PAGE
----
The Bank of England reported that in the last three months of 2017, the difference between the central bank’s benchmark interest rate and the borrower’s average mortgage lending rate “has significantly narrowed.”
A recent report by Threadneedle Street officials said the sharp drop in borrowing costs was around Christmas 2015 before Brexit’s vote because of the continued rapid growth in Britain’s housing market in 2008 and the surge in home demand.
By the end of last year, most of the extra demand came from locking in low interest rates after the benchmark interest rate rose by 0.25% to 0.5% in November.
Mortgage brokers report that fierce competition among lenders means that borrowers barely notice the rise in basic interest rates.
Ray Boulger, a senior analyst at broker John Charcol, said: “We see more competition and lower margins.”
Competitor SPF Private Client Broker Mark Harris said competition between mortgage lenders into 2018 remains strong. In the past few days, some banks and construction associations, including Barclays, Metropolitan Banks and the Newcastle Building Council, have lowered their fixed-rate mortgages. This week, Halifax started targeting potential mortgage lenders with a cash rebate of ￡ 500.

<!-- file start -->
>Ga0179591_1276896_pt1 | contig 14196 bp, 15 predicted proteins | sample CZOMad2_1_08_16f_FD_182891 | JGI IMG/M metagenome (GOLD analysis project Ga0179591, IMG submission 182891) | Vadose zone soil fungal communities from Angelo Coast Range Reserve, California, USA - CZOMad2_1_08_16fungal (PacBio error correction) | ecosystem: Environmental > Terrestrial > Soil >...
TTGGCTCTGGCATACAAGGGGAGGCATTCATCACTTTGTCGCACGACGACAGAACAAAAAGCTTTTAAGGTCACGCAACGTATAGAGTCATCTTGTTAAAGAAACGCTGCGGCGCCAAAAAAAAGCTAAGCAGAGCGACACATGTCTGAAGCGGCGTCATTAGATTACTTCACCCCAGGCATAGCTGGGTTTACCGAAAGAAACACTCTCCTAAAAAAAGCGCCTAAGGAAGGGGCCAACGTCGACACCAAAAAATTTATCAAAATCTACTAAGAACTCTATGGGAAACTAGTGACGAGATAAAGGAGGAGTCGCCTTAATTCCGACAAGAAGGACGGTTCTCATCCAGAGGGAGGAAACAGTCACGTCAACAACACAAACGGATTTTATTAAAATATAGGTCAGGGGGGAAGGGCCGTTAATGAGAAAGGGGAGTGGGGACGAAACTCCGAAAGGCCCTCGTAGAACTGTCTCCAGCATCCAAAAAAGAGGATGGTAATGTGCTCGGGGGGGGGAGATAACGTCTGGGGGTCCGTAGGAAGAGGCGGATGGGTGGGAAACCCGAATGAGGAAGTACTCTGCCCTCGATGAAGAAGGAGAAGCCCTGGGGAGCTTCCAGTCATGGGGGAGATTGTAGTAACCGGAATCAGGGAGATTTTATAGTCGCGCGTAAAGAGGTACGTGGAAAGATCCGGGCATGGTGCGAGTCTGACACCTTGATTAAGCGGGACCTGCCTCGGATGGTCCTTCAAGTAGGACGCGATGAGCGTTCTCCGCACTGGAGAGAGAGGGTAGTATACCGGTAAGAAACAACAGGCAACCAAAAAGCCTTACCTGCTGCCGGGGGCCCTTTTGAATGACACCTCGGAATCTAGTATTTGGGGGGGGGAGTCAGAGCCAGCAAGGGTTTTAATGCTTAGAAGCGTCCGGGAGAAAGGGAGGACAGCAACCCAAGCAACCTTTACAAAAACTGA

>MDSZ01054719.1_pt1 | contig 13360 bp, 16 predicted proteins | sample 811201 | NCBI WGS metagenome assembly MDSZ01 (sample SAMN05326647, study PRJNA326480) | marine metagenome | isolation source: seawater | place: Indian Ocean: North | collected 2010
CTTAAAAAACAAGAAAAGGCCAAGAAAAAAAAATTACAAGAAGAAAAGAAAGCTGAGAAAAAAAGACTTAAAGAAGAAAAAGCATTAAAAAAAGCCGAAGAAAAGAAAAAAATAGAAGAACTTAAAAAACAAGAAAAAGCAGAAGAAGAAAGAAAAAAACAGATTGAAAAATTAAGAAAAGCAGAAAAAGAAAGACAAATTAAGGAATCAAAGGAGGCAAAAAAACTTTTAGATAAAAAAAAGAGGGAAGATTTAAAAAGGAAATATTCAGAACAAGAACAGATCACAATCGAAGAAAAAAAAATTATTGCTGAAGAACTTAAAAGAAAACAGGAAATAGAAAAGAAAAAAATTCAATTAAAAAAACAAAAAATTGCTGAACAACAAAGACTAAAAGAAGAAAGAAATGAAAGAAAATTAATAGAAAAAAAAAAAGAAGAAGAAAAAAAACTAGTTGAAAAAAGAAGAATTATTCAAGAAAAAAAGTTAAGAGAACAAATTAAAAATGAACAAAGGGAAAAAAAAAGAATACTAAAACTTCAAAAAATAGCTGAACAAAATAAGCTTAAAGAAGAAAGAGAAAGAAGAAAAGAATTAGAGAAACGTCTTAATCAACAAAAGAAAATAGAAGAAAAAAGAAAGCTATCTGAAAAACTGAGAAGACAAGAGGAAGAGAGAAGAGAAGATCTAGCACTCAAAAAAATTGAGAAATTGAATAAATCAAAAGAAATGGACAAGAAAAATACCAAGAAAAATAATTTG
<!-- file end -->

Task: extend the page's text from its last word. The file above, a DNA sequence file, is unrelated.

The two-year fixed-rate agreement from the Duchy of Architecture and the Yorkshire Building Society pays 1.2% and 1.24% respectively, while the five-year fixed rate comes from 1.65% and 1.74% respectively, both in the Principality and the MTR.
According to data from financial data provider Moneyfacts, the average fixed-rate interest rate for the new biennium stands at 2.356%. Just a year ago, this figure was 2.349%.
Boulger said lenders, with the help of the government’s turnaround plan, could borrowers to increase their deposits and reduce lenders’ liabilities. He said delinquency and take-back rates were also at historically low levels, allowing lenders to accept lower profits from new loans.
The Bank of England said lenders limit unsecured loans and credit-card borrowings after default rates have soared. The lenders’ expectations of unsecured loans in the next three months show a sharp slowdown in credit.
The central bank said demand for credit card loans remained high, but banks are planning to cut interest-free interest-free periods to reduce the attractiveness of credit-card borrowings.
Much of the growth in unsecured loans came from the new round of leasing to buy a car loan, PCP, which rose sharply with the surge in car sales. Last year, car sales dropped sharply, resulting in a drop in PCP demand.